Scientist gives climate change projections for Montana, Big Sky
By Jessianne Wright EBS Contributor
BOZEMAN – Rising temperatures and all the associated impacts are knocking on Montana’s back door, according to Montana State University professor of earth sciences Cathy Whitlock.
A fellow in the Montana Institute on Ecosystems, Whitlock is the lead author of the Montana Climate Assessment, an online document released last fall that provides research and projections for the changing climate in Montana, with a special focus on water, agriculture and forests.
Whitlock specializes in paleoclimate research, meaning that she looks at climate change as it happens over thousands of years by studying the fossils and sediments preserved in lakes. She also relies on the information from ecological and climate models to help explain why certain conditions occurred in the past.
For the Montana Climate Assessment, 20 of the best climate models were used to project climate conditions in the future based on different levels of greenhouse gas emission. The results are striking. According to Whitlock, the models suggest that temperatures will be 4-6 degrees Fahrenheit warmer by mid-century, and possibly as much as 9.8 degrees warmer by the end of the century.
EBS recently spoke with Whitlock in order to get her perspective on how climate change will impact the state, and Big Sky specifically.
Explore Big Sky: What have you found most surprising in your research on the Montana climate?
Cathy Whitlock: I think the thing that surprises everyone is just how fast the climate is changing. We’ve seen periods in the past when it’s been warmer than it is today, but we’ve not seen a rate of warming as fast as is happening right now. We can already see the effects in Montana, across the country and around the world. We’re warming at an alarming rate.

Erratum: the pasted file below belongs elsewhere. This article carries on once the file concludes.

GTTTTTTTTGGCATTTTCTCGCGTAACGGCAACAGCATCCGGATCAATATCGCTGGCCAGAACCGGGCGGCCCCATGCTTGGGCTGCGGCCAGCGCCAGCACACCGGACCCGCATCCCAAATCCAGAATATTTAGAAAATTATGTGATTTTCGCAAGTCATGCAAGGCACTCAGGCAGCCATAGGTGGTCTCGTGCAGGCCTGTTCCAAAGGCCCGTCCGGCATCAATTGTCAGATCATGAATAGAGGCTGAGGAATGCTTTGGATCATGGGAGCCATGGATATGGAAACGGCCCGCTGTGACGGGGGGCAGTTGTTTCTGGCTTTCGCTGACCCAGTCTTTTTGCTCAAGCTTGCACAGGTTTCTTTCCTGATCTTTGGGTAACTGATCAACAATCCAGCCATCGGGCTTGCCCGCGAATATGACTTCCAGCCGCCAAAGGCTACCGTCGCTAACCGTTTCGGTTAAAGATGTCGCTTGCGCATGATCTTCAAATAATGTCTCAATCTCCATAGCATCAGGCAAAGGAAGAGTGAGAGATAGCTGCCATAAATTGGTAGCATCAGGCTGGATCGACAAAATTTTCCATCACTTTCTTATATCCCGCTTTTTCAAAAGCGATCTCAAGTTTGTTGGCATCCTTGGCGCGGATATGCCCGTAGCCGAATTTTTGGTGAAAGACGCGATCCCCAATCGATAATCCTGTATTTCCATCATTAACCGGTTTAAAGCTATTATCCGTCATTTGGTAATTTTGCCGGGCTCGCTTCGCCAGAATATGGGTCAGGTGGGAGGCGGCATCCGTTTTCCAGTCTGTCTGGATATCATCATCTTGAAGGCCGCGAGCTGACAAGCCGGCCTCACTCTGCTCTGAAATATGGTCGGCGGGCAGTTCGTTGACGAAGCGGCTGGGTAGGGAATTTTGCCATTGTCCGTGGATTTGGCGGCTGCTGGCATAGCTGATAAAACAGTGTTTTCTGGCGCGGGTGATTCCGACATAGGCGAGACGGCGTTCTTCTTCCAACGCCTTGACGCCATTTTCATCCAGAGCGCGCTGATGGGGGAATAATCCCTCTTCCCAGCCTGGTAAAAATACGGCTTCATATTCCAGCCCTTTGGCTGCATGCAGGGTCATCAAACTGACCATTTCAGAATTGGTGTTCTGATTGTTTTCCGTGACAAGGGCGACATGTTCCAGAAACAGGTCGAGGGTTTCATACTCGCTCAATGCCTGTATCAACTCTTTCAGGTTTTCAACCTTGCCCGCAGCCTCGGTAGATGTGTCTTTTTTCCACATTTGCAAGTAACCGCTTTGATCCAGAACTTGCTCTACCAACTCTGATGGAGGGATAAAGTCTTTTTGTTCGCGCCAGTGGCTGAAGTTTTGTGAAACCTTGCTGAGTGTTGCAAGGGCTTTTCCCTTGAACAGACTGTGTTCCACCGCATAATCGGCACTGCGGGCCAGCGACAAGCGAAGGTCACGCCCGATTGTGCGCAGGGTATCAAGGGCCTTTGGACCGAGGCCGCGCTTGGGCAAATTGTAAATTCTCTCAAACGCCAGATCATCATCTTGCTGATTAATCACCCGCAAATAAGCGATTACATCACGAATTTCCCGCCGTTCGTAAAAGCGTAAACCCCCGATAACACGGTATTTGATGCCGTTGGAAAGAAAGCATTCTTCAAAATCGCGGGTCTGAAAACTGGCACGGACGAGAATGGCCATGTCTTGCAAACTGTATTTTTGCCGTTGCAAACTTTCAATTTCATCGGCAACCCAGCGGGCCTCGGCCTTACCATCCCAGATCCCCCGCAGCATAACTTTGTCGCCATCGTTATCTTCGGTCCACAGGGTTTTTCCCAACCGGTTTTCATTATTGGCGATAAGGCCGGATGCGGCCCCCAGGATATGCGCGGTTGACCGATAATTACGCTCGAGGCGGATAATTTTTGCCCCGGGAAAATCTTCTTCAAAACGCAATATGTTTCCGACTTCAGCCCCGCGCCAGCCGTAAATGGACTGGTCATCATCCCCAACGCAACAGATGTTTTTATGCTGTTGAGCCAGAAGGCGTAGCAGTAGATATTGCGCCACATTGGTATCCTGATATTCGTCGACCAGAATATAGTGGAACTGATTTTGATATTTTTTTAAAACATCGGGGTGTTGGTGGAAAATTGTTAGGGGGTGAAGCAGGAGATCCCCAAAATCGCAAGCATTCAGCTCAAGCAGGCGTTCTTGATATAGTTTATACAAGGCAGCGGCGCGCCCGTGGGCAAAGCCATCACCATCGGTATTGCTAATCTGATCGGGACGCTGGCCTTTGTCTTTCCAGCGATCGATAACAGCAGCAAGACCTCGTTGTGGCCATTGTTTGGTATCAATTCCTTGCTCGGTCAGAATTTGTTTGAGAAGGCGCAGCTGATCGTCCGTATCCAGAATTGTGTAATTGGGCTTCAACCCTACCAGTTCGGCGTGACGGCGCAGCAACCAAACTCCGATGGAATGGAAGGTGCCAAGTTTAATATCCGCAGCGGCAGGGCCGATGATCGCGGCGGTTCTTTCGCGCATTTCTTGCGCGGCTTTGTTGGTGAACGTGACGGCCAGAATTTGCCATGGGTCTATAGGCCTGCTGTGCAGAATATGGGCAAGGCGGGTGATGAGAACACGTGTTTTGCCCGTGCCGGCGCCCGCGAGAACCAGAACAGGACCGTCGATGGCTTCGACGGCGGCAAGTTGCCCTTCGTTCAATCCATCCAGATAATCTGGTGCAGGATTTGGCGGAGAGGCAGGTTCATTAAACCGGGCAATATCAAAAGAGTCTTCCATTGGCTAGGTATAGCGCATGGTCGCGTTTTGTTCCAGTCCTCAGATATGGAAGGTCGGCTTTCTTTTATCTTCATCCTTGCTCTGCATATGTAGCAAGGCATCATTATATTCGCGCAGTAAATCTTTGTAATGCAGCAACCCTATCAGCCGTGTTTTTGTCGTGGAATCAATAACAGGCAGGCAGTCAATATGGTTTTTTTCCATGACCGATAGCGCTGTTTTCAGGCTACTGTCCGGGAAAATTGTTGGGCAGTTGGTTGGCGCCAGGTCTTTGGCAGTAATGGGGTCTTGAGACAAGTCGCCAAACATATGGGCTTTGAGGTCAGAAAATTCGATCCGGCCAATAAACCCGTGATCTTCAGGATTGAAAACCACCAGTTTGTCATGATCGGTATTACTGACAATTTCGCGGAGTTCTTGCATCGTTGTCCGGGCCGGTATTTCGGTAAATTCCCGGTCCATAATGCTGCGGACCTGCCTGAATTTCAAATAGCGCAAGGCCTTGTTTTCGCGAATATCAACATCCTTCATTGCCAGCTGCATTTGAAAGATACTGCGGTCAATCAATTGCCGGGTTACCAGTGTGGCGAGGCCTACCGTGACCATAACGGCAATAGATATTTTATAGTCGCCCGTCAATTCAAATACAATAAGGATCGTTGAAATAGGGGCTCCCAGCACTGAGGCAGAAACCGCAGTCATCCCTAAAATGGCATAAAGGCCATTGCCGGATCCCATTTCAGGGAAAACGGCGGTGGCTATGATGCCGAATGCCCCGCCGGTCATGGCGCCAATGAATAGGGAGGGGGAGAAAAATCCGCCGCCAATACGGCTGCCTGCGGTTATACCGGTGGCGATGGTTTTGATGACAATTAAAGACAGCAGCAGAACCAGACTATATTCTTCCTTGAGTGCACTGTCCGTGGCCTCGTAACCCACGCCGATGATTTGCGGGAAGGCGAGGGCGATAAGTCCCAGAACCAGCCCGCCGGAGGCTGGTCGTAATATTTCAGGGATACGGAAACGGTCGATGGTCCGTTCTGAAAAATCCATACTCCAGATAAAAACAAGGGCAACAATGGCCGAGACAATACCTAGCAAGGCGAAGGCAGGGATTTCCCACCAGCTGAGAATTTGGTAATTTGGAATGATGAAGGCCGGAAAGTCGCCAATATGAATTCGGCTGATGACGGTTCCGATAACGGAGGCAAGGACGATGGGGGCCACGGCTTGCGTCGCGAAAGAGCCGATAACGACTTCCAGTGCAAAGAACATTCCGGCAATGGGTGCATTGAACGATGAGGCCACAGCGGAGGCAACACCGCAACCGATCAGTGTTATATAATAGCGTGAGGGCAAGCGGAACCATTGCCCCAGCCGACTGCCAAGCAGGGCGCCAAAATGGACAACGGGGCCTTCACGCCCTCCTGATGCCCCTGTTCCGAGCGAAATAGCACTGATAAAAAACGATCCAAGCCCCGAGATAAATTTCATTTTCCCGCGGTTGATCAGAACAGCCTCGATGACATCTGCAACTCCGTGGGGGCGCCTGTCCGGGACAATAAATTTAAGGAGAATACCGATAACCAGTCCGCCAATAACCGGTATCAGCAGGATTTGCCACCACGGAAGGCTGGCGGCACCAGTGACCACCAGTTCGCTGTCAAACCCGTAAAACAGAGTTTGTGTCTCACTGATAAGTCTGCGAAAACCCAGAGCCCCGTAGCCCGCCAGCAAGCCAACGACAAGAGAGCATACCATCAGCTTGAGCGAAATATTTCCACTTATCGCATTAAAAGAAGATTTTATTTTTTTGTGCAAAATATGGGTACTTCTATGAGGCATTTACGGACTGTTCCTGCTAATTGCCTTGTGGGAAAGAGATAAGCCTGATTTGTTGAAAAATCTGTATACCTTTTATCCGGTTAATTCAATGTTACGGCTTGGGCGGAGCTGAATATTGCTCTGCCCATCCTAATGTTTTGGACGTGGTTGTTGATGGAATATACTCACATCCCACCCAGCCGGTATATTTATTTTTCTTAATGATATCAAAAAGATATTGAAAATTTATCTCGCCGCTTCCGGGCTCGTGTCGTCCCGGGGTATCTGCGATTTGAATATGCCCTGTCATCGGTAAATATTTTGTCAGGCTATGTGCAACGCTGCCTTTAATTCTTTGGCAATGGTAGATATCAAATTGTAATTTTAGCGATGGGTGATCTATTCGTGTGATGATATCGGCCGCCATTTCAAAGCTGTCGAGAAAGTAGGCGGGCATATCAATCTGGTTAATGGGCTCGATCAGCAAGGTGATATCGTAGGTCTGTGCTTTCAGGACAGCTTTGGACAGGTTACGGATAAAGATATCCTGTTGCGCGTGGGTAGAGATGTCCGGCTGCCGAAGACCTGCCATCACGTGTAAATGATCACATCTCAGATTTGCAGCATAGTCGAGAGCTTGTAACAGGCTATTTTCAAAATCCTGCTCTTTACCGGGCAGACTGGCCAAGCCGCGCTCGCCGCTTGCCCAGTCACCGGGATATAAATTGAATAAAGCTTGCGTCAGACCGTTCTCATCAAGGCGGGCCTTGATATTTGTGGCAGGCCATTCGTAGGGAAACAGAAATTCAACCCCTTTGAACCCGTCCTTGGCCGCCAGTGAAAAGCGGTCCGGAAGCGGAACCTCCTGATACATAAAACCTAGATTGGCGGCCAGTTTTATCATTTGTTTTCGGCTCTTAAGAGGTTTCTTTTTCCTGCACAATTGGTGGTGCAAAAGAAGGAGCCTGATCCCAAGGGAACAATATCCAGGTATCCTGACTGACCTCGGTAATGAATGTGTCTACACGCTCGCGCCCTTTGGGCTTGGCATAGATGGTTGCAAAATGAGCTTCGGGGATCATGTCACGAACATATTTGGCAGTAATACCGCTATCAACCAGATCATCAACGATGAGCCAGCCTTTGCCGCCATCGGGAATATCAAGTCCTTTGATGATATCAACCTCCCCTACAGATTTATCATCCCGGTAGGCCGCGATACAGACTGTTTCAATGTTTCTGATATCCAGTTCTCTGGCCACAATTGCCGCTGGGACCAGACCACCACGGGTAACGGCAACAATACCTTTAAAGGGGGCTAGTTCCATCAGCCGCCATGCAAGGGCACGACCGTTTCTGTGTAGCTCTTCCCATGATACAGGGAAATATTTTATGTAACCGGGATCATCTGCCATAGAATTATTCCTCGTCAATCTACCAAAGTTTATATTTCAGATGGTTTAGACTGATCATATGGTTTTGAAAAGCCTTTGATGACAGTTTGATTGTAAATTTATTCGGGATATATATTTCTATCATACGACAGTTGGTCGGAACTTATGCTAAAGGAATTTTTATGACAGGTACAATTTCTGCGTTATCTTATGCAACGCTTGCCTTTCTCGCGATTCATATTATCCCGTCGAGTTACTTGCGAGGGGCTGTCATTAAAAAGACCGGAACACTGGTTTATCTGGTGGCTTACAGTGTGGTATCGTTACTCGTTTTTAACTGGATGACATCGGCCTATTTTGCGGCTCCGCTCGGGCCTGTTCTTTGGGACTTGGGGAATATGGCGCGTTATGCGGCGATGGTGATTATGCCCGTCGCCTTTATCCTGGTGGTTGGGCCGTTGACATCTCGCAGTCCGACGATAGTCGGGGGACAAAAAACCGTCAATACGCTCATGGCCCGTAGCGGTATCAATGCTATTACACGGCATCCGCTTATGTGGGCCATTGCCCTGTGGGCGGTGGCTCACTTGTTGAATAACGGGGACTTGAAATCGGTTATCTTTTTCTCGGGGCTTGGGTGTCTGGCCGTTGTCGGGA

EBS: What projections do you have for the Big Sky area?
C.W.: The biggest issue for Montana’s future is that it is going to continue to warm in the coming decades, and rising temperatures will alter other aspects of our climate. Big Sky will likely get the same amount of precipitation as now, or maybe slightly more, but snowpack probably won’t last as long in the future, and we’ll have a higher probability of flooding in spring, and drought in late summer.
The shoulder seasons for winter recreation are going to be very unpredictable. There will likely be more rain-on-snow events in which we start the day with snow but it turns to rain as the temperatures rise. This means less-stable snow conditions and more avalanches. Overall, the ski season will be shorter.
During future summers, we’ll have more days at or above 90 degrees Fahrenheit. The projections in the Montana Climate Assessment are for 11 to 33 more days above 90 degrees Fahrenheit by mid-century. That’s going to warm our streams and increase the likelihood of fish diseases that require angling restrictions. It’s going to affect not only the ski industry, but also summer tourism and recreation. And, we’re certainly going to see more fires as a result of warm temperatures and dry fuels.
EBS: What can we, as residents of the Greater Yellowstone, do to reduce the negative effects of climate change?